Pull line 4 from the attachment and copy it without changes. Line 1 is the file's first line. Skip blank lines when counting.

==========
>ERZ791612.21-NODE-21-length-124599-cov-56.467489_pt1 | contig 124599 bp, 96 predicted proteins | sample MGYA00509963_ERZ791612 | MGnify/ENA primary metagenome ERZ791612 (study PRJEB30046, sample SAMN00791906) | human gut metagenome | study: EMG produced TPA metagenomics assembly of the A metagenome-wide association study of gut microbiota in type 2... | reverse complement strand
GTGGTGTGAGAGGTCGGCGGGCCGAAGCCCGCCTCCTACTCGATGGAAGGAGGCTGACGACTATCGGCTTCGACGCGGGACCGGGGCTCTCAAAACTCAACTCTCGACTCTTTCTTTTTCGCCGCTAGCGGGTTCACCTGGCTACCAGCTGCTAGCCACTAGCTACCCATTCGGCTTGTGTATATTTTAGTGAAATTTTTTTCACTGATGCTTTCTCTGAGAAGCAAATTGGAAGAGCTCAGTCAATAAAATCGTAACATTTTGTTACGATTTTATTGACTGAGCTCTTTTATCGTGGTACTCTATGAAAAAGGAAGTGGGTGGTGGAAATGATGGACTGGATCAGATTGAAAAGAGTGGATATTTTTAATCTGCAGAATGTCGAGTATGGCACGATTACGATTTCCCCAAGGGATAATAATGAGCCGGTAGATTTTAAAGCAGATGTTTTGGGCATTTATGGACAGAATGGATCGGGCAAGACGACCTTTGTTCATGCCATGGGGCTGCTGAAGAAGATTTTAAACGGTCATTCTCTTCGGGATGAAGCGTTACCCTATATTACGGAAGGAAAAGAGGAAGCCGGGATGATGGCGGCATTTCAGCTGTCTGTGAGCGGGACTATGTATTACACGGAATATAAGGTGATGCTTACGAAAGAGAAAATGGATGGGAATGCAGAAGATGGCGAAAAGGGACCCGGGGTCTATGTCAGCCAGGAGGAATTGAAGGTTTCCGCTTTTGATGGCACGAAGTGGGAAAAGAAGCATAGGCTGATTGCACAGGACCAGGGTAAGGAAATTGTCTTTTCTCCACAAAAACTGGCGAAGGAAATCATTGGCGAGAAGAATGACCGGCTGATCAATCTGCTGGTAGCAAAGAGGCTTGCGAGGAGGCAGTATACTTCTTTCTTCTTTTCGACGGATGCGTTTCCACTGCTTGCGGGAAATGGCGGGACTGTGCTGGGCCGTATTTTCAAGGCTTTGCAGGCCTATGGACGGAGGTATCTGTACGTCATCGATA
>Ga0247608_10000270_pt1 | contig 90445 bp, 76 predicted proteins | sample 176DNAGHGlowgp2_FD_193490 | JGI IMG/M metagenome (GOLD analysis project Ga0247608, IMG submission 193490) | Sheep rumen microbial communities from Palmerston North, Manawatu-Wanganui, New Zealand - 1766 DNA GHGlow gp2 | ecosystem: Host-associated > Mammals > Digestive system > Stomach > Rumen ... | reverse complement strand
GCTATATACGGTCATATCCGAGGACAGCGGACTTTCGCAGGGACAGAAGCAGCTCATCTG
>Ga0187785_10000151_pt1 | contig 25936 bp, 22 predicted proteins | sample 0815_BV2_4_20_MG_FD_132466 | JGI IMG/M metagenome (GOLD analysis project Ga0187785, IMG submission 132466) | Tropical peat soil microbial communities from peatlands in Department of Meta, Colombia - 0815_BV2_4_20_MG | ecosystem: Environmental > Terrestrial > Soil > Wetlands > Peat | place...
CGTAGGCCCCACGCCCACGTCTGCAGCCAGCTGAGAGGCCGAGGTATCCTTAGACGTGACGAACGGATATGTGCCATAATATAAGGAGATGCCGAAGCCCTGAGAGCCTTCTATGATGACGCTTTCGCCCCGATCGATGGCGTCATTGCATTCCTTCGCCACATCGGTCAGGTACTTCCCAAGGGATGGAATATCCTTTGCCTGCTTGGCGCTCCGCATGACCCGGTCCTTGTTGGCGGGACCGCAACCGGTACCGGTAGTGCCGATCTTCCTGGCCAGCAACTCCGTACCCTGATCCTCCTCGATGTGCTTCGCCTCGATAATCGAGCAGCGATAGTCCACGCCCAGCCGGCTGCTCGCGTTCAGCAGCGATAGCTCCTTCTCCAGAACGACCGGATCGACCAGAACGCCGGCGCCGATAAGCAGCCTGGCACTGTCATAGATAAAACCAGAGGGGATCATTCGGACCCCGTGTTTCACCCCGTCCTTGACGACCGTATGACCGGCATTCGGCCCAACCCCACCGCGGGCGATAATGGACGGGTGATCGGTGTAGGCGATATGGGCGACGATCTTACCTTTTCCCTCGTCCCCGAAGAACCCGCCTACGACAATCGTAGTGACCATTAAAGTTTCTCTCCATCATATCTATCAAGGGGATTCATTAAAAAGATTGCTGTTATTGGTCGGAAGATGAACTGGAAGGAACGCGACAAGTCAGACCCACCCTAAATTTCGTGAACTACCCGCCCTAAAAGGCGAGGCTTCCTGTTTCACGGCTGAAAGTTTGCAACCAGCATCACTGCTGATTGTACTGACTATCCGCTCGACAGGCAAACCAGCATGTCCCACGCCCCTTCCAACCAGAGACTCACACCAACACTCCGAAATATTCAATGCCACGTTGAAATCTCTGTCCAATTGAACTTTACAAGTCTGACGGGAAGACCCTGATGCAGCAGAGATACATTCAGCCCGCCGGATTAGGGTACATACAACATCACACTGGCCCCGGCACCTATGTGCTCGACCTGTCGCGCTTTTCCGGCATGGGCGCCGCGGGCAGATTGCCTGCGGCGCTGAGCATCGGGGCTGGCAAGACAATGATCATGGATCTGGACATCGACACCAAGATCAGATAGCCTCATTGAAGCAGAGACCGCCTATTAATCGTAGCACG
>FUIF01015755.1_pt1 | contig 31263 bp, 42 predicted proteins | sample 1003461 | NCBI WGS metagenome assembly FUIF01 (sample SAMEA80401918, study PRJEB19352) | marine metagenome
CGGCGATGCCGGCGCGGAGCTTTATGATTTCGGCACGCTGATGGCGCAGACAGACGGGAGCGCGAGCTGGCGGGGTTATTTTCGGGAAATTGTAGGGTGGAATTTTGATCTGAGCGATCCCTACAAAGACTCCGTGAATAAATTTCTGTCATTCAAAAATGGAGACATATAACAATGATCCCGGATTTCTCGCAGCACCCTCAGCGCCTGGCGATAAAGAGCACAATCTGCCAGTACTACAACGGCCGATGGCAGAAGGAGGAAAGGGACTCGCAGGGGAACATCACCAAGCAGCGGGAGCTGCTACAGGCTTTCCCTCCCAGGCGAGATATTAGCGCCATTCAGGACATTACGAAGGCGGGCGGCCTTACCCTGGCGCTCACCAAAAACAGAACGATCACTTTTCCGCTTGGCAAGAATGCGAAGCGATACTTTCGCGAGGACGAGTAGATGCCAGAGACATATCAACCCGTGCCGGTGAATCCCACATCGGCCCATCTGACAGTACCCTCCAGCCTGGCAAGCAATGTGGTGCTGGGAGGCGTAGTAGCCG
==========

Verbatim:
GCTATATACGGTCATATCCGAGGACAGCGGACTTTCGCAGGGACAGAAGCAGCTCATCTG